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WindNE 25 mph
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Hawaiian Islands Synoptic Discussion and Guidance

FXHW60 PHFO 212004

Area Forecast Discussion
National Weather Service Honolulu HI
1004 AM HST Tue Aug 21 2018

The weather will remain good today to continue your hurricane
preparations. High pressure to the north and Hurricane Lane to the
south will keep breezy trade winds blowing with only a few
showers. Deep tropical moisture surrounding Lane will start to
spread rainbands and possible thunderstorms over the Big Island by
Wednesday morning, then continuing northward across the state as
Lane approaches. Hurricane Lane could bring damaging winds,
dangerous surf, and intense, flooding rains to various parts of
the state Wednesday through Saturday.


Please note that tropical cyclone operations are in effect. To
incorporate the latest forecast information from the Central
Pacific Hurricane Center (CPHC), public forecast updates from the
Honolulu Forecast Office will be delayed to immediately follow
the latest forecast package from CPHC.

Good weather to continue hurricane preparations today as trade
winds blow between high pressure about 1100 miles to the NNW, and
Hurricane Lane approximately 375 miles to the SE of Ka Lae on the
Big Island. Satellite imagery shows some minor showery bands of
cumulus extending upwind from Maui County and the Big Island, but
relatively dry and stable clouds around and to the east of the
remaining islands.

The Naalehu radar is already showing the outermost rainbands
associated with Lane about 170 miles to the SE of the Big Island.
This corresponds to the leading edge of a vast area of very deep
tropical moisture surrounding Lane, according to the NESDIS
Blended Total Precipitable Water product. The models remain in
excellent agreement that this vast area of PW well in excess of 2"
will overspread the Big Island by Wed morning, Maui county by Wed
night, Oahu by Thu, and Kauai by late Thu or Thu night. Once this
occurs, it's game on for the possibility of intense, flooding
rainfall in the rainbands and squalls surrounding Lane. There is a
considerable amount of uncertainty in the models as to when the
deep moisture in the wake of Lane departs. The ECMWF shows some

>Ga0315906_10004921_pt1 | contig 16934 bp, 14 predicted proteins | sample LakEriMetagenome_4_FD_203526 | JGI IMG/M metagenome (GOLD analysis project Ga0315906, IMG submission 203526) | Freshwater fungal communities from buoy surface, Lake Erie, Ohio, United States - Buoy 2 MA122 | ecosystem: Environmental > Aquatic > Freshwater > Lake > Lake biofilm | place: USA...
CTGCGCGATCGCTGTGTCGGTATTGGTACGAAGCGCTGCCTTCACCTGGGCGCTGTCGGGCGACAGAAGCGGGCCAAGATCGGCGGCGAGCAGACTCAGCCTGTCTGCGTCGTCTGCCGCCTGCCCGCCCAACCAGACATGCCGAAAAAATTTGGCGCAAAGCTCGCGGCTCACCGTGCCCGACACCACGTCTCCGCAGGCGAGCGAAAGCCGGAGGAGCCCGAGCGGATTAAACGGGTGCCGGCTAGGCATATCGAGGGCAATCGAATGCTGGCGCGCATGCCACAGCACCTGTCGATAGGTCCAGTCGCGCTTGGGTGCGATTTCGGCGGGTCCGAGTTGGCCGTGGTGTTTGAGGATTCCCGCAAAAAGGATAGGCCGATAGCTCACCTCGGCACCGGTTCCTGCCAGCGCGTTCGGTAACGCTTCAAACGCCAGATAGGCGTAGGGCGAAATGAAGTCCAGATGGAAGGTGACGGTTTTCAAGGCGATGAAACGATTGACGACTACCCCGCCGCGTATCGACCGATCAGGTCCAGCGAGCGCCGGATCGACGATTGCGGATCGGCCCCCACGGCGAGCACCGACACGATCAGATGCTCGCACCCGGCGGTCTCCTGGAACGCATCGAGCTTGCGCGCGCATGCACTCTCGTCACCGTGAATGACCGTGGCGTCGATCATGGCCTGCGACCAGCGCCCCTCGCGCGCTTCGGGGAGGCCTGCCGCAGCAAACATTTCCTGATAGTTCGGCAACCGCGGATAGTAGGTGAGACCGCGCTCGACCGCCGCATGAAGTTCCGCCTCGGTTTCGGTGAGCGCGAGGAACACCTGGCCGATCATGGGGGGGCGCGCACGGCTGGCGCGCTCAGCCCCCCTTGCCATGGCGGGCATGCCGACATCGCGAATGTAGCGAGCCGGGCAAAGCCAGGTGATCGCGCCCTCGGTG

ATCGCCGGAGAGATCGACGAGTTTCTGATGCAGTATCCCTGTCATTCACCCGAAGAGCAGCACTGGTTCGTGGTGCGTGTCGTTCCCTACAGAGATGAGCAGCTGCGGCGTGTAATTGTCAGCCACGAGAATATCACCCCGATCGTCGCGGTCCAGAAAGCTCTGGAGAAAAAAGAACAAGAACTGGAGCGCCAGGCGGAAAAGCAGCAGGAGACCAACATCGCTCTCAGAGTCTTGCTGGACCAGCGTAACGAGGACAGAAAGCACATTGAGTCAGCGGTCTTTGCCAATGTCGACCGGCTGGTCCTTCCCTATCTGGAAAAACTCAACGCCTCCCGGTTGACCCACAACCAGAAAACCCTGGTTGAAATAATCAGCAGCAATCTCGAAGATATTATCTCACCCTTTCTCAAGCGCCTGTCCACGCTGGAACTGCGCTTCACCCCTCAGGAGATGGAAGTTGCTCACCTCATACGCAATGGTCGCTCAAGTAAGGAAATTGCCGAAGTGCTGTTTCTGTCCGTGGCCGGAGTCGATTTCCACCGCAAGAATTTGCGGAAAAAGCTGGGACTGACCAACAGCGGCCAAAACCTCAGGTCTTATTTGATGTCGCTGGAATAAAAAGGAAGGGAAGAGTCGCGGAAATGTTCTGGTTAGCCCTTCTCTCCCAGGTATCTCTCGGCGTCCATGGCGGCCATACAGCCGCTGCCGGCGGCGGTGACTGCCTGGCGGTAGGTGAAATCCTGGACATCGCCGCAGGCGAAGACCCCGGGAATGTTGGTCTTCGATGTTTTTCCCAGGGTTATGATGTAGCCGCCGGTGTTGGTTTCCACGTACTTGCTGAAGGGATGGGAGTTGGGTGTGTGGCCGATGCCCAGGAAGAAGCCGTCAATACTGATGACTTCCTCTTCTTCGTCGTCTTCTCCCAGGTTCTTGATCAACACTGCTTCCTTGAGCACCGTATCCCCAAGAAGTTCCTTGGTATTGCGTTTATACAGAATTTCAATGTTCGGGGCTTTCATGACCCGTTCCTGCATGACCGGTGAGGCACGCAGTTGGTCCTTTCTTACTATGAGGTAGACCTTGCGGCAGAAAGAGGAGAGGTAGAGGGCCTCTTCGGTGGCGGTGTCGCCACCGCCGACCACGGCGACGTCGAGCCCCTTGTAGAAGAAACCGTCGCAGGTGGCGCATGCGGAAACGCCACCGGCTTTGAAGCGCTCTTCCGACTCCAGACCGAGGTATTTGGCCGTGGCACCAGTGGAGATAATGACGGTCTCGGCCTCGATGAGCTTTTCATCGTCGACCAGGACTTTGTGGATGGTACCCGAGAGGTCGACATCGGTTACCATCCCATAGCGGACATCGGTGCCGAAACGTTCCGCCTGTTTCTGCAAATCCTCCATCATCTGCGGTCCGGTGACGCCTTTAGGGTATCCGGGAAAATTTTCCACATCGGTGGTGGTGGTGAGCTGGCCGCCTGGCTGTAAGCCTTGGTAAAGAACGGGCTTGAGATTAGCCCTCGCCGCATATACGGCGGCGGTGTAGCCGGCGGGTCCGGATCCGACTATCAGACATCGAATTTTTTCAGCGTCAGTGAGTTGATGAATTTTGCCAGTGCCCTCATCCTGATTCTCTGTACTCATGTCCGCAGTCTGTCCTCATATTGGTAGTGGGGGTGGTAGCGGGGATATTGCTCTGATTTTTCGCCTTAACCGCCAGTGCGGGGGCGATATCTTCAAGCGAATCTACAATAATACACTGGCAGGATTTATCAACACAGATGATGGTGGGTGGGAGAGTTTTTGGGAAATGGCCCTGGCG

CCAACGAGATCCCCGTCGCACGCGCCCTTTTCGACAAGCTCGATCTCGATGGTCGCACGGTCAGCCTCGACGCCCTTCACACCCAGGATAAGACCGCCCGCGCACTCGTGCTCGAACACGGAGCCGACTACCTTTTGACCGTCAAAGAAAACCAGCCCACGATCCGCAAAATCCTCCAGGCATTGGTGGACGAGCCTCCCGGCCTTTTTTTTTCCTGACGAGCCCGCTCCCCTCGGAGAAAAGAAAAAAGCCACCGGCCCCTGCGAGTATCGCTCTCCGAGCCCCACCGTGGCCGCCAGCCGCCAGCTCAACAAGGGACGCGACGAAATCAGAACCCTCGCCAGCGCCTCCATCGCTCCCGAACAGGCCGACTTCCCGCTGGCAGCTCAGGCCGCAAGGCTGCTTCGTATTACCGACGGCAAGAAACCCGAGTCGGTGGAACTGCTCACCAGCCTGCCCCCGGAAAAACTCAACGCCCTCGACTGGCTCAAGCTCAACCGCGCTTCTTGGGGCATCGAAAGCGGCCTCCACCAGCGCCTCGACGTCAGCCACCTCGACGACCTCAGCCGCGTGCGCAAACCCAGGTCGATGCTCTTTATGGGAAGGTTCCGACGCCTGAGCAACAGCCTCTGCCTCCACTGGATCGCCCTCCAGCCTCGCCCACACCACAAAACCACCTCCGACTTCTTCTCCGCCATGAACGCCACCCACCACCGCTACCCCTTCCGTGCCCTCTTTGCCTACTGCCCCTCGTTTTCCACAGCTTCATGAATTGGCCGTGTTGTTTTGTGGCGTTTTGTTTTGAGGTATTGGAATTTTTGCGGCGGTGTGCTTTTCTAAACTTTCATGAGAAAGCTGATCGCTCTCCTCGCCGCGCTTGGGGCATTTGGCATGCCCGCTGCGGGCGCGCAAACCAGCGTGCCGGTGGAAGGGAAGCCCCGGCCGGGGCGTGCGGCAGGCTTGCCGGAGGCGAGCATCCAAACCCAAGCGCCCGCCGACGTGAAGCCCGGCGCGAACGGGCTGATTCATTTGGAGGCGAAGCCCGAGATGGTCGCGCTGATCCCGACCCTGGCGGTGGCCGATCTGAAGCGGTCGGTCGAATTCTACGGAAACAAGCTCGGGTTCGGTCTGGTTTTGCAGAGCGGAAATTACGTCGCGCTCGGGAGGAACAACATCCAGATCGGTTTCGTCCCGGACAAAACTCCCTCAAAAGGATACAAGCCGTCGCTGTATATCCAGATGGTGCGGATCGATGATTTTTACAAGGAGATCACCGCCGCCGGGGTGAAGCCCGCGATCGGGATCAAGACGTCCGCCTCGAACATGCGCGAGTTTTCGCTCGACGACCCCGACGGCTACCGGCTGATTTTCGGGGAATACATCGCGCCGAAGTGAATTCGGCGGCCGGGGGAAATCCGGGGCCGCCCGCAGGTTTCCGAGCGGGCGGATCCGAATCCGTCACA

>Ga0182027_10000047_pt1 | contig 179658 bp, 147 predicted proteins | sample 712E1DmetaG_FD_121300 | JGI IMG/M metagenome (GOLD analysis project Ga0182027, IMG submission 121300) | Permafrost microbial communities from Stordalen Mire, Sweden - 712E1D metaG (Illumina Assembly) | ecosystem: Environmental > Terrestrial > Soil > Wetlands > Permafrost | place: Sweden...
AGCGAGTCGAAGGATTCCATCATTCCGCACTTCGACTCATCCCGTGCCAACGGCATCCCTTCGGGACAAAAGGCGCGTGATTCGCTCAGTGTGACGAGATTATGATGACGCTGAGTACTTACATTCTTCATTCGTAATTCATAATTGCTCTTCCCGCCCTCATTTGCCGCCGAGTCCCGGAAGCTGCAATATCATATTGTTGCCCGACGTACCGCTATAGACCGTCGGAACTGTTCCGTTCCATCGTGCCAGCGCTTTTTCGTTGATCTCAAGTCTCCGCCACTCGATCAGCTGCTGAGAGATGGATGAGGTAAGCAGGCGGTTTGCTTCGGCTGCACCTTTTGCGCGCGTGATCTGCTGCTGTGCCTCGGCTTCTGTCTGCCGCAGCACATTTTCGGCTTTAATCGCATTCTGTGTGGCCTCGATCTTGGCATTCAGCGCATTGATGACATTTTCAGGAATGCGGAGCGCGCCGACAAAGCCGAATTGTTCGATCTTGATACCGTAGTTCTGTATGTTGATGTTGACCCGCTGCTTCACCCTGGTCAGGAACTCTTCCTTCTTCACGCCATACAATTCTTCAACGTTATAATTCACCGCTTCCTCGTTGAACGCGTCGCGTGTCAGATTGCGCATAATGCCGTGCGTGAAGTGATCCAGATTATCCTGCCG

modest drying out over the weekend, while the GFS and to a lesser
extent the NAVGEM maintain high PW over the islands into next
week, which could be troublesome on any areas that get excessive

The combination of a deep moist unstable layer and strong low
level wind shear along and to the east of the track of Lane will
make tornadoes and large waterspouts a distinct possibility in
the rainbands on the right semicircle of the hurricane. A mention
of these have been mentioned in the HLS and TCV products.

As far as wind effects, based on the latest CPHC forecast, the
onset of damaging tropical storm force winds on the Big Island
could be as early as Wednesday, with dangerous hurricane force
winds possible by Wednesday night. On Maui county, damaging
tropical storm force winds could begin as early as Wednesday
night, with dangerous hurricane force winds possible starting on
Thursday. Oahu could see damaging winds by Thursday morning, and
Kauai by Thursday night. Hurricane Watches could be needed for
other areas as Lane draws closer. It's not possible to know who
might get the worst of the storm right now, so the best thing to
do is to get ready. The CPHC forecasts continue to show that all
islands are at risk from direct effects from the core of Hurricane
Lane. Everyone should take this hurricane very seriously and
should prepare accordingly. It's also important to expect that
there will need to be future adjustments to the track and
intensity forecast, particularly with the challenging recurvature
forecast that Lane is presenting. Please consult the latest